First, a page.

I am sorry I wasn’t at the Memorial Stadium today. Not particularly because I would have been pleased to see the Gas lose to a team near the foot of the Southern League – far from it – but because of who came on as substitute for Chesham United in the FA Cup round against Bristol Rovers. Only Mister Barry Hayles, that’s who.

We signed him in 1997 from Stevenage Borough where he had been scoring for fun. He scored for fun for us, too, scoring 32 goals in 62 games. Time plays tricks with the memory, doesn’t it, because I somehow thought he had been there longer than that. He was a force of nature, a pocket battleship. Immensely strong, sharp in front of goal, Hayles had the X factor. Very good player on the pitch, a lovely bloke off it and fans loved him for both. That’s where the “Mister Barry Hayles” introduction came from. Nick Day, out matchday PA announcer, always called him that and it sounded just right.

Hayles is 43 now so his powers are well on the wane, but I am proud to say my old Gashead friends gave the great man a standing ovation when he came on today. Even though Rovers were tumbling to a humiliating defeat, they rose above their disappointment at what, from all accounts, was a dismal performance to remember, salute and thank an old friend for outstanding service from another era. He left 17 years ago, for goodness sake, so many of the younger supporters will only know about him as an ex player. Those of us longer in the teeth will recall a brighter day, in League One, with a charismatic young manager, Ian Holloway at a club that had not long returned from an enforced stay in Bath.

Those were the days, the late 1990s, when we believed a return to what is now the Championship was not far away. With Hayles knocking in the goals, we nearly made it too, losing in the play off semi final to Ian Atkins’ Northampton Town. Compared to what followed, certainly following the botched promotion drive of 2000, it was generally downhill. The era of the much derided Dunford family looks like a golden era compared to the grinding inertia that has persisted under the dead hand of bungling chairman Nick Higgs.

The Rovers of 1998, fast, exciting, attacking football, ambitions of the Championship; the Rovers of 2015, back from a catastrophic fall into the Conference, but now losing in the FA Cup to a team from the lower echelons of the Southern League.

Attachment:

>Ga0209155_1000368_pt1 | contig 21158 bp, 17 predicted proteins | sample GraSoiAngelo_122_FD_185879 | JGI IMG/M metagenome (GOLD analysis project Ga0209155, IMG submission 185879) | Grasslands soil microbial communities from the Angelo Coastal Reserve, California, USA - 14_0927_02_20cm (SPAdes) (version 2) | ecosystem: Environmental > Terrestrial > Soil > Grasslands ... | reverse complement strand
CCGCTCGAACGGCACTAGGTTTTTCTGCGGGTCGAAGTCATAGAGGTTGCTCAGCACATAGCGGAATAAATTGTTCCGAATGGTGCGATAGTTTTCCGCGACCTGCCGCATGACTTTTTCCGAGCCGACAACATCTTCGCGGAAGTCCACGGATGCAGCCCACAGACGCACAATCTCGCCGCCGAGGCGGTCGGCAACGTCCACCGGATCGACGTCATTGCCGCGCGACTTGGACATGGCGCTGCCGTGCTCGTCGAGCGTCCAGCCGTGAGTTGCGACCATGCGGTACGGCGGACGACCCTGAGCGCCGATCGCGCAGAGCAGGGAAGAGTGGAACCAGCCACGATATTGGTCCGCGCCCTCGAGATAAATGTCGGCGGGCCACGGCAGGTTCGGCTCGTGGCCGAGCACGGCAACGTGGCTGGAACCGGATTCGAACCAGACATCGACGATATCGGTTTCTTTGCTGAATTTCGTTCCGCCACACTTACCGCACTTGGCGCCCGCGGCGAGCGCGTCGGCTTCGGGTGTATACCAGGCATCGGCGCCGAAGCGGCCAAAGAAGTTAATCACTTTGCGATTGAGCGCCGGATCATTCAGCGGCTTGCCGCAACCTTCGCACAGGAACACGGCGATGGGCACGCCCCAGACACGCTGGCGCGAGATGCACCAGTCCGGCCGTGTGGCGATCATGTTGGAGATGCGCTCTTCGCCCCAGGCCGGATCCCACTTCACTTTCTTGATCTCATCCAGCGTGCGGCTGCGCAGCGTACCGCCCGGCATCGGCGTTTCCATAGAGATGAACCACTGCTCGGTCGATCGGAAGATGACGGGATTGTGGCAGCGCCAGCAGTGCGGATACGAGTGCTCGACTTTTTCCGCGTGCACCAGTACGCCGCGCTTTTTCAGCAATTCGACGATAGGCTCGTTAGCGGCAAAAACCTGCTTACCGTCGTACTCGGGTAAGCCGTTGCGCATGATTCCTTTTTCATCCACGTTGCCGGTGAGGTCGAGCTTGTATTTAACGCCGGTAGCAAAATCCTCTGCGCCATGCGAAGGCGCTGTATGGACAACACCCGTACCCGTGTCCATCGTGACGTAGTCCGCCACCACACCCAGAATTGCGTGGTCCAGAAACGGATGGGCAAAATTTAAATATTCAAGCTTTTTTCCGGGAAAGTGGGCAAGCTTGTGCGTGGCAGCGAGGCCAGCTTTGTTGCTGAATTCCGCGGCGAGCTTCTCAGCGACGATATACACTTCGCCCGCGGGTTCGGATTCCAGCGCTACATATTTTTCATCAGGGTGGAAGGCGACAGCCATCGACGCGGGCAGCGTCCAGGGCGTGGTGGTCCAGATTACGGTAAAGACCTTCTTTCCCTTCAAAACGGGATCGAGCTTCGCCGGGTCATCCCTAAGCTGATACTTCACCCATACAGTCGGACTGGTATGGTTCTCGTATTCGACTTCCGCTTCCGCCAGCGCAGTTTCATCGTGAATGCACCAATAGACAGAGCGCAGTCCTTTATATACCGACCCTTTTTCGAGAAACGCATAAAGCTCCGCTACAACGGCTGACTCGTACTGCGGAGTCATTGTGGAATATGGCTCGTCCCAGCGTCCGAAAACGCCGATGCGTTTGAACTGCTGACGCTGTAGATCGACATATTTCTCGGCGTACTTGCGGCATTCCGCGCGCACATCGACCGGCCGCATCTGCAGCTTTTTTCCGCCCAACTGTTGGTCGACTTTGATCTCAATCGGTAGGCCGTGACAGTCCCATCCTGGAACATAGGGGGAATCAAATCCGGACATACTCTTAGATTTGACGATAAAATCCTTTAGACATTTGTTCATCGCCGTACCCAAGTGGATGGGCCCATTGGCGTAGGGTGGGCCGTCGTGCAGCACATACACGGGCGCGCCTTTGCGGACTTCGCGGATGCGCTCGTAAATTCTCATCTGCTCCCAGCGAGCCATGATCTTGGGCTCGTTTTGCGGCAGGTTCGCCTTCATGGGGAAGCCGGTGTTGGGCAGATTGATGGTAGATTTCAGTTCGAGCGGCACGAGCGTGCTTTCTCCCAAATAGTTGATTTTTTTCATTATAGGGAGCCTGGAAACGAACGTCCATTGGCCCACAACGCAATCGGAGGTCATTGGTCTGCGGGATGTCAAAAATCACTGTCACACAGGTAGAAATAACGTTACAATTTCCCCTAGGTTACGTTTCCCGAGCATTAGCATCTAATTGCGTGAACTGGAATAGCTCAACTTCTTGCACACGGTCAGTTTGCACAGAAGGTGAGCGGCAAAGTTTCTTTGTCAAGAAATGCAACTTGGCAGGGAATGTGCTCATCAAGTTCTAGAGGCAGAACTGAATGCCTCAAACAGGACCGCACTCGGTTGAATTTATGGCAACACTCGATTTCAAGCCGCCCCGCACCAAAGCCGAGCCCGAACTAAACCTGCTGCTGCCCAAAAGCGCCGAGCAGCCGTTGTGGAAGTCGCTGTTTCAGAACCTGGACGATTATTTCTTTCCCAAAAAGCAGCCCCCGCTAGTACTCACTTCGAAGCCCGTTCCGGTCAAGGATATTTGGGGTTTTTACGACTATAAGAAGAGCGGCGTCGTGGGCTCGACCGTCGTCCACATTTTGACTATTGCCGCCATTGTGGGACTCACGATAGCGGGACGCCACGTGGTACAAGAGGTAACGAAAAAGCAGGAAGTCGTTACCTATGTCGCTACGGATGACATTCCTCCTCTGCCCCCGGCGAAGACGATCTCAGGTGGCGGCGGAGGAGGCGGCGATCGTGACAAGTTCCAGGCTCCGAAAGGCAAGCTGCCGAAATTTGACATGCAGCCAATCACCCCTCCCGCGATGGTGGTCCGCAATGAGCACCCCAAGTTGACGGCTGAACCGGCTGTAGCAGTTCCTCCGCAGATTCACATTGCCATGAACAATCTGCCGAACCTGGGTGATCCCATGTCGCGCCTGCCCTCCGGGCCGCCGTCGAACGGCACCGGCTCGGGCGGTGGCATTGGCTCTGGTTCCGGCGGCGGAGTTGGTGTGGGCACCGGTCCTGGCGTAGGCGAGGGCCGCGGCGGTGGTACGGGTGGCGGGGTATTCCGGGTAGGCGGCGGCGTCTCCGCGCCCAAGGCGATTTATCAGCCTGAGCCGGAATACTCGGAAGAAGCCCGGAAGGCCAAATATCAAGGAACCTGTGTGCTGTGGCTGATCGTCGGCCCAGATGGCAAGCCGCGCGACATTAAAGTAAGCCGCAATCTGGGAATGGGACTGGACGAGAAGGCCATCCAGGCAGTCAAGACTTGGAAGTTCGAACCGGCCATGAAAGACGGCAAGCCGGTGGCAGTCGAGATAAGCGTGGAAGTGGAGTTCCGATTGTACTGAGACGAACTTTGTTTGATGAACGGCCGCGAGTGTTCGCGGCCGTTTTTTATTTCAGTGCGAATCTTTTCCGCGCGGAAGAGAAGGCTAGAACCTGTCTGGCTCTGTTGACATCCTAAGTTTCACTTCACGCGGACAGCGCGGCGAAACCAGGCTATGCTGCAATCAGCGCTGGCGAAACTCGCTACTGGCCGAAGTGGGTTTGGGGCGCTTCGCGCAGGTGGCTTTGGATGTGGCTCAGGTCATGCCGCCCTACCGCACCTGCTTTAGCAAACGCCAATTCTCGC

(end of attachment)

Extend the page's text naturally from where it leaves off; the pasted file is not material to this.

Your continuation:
That Hayles has returned in middle age to be part of a non league team that has turned over the club whose fans still worship him, as they should, is yet another embarrassment in a long line of embarrassments at Bristol Rovers.

I have long given up on change coming to Bristol Rovers. It will only happen if the fans make it clear to the custodians who own the club, but only the bricks and mortar and not the spirit, that they have to do better. There is no indication, yet, that enough people do want better, do want to feel as good as they did when Ollie was our manager and Barry Hayles was scoring our goals. Darrell Clarke could be the one to do that, if only he didn’t have to manage with at least one hand tied behind his back. I suspect if Nick Higgs was a chairman of a different Bristol club, he would have been run out of town by now, but then, apparently, I’m bitter and twisted with an axe to grind. Well, no I’m not and no I haven’t, not any more. But I lost the argument a decade ago, maybe even longer.

Great to see Barry Hayles back at the Mem, great to see Gasheads remembering this top player and top man, bad to see Bristol Rovers humiliated in the FA Cup and in League Two. There has to be a better way, but we’ve been saying that for decades, haven’t we, and there are no signs that the powers-that-be have any idea what or where it is.